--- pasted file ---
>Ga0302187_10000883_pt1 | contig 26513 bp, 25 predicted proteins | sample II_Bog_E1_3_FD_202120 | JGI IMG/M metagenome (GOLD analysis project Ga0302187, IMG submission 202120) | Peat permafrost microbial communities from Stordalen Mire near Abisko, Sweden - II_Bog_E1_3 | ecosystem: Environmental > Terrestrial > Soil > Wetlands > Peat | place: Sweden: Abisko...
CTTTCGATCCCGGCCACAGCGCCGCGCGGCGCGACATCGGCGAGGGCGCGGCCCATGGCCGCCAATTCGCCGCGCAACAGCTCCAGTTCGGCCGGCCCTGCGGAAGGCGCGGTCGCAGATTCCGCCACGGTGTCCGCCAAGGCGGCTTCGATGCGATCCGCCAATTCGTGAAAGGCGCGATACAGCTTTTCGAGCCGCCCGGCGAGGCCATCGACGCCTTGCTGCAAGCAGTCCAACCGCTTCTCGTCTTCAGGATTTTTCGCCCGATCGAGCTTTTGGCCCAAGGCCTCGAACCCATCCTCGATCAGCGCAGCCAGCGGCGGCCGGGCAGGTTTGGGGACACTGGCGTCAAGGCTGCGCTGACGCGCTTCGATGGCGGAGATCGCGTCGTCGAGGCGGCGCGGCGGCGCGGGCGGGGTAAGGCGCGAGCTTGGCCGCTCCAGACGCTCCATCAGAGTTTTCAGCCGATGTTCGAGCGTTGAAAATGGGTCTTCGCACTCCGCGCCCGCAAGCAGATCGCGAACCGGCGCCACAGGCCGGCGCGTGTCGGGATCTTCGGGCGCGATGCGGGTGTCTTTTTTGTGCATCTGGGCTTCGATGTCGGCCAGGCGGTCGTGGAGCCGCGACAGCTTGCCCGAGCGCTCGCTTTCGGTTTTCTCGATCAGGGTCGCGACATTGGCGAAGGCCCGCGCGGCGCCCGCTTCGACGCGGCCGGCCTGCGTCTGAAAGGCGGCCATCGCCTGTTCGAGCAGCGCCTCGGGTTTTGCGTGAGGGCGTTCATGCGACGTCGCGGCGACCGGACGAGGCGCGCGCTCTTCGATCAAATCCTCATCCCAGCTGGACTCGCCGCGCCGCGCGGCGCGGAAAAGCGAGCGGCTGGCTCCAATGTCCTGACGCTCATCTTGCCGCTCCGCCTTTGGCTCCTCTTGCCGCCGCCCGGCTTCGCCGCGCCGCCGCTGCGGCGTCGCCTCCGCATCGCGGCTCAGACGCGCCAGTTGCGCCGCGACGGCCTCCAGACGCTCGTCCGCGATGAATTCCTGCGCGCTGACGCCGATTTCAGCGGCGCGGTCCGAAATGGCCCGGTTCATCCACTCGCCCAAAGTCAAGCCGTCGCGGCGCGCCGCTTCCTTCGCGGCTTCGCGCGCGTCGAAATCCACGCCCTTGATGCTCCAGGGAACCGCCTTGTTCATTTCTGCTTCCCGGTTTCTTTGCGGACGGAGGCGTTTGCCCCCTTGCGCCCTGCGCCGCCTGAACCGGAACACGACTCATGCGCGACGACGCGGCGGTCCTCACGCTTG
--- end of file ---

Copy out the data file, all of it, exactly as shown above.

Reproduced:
>Ga0302187_10000883_pt1 | contig 26513 bp, 25 predicted proteins | sample II_Bog_E1_3_FD_202120 | JGI IMG/M metagenome (GOLD analysis project Ga0302187, IMG submission 202120) | Peat permafrost microbial communities from Stordalen Mire near Abisko, Sweden - II_Bog_E1_3 | ecosystem: Environmental > Terrestrial > Soil > Wetlands > Peat | place: Sweden: Abisko...
CTTTCGATCCCGGCCACAGCGCCGCGCGGCGCGACATCGGCGAGGGCGCGGCCCATGGCCGCCAATTCGCCGCGCAACAGCTCCAGTTCGGCCGGCCCTGCGGAAGGCGCGGTCGCAGATTCCGCCACGGTGTCCGCCAAGGCGGCTTCGATGCGATCCGCCAATTCGTGAAAGGCGCGATACAGCTTTTCGAGCCGCCCGGCGAGGCCATCGACGCCTTGCTGCAAGCAGTCCAACCGCTTCTCGTCTTCAGGATTTTTCGCCCGATCGAGCTTTTGGCCCAAGGCCTCGAACCCATCCTCGATCAGCGCAGCCAGCGGCGGCCGGGCAGGTTTGGGGACACTGGCGTCAAGGCTGCGCTGACGCGCTTCGATGGCGGAGATCGCGTCGTCGAGGCGGCGCGGCGGCGCGGGCGGGGTAAGGCGCGAGCTTGGCCGCTCCAGACGCTCCATCAGAGTTTTCAGCCGATGTTCGAGCGTTGAAAATGGGTCTTCGCACTCCGCGCCCGCAAGCAGATCGCGAACCGGCGCCACAGGCCGGCGCGTGTCGGGATCTTCGGGCGCGATGCGGGTGTCTTTTTTGTGCATCTGGGCTTCGATGTCGGCCAGGCGGTCGTGGAGCCGCGACAGCTTGCCCGAGCGCTCGCTTTCGGTTTTCTCGATCAGGGTCGCGACATTGGCGAAGGCCCGCGCGGCGCCCGCTTCGACGCGGCCGGCCTGCGTCTGAAAGGCGGCCATCGCCTGTTCGAGCAGCGCCTCGGGTTTTGCGTGAGGGCGTTCATGCGACGTCGCGGCGACCGGACGAGGCGCGCGCTCTTCGATCAAATCCTCATCCCAGCTGGACTCGCCGCGCCGCGCGGCGCGGAAAAGCGAGCGGCTGGCTCCAATGTCCTGACGCTCATCTTGCCGCTCCGCCTTTGGCTCCTCTTGCCGCCGCCCGGCTTCGCCGCGCCGCCGCTGCGGCGTCGCCTCCGCATCGCGGCTCAGACGCGCCAGTTGCGCCGCGACGGCCTCCAGACGCTCGTCCGCGATGAATTCCTGCGCGCTGACGCCGATTTCAGCGGCGCGGTCCGAAATGGCCCGGTTCATCCACTCGCCCAAAGTCAAGCCGTCGCGGCGCGCCGCTTCCTTCGCGGCTTCGCGCGCGTCGAAATCCACGCCCTTGATGCTCCAGGGAACCGCCTTGTTCATTTCTGCTTCCCGGTTTCTTTGCGGACGGAGGCGTTTGCCCCCTTGCGCCCTGCGCCGCCTGAACCGGAACACGACTCATGCGCGACGACGCGGCGGTCCTCACGCTTG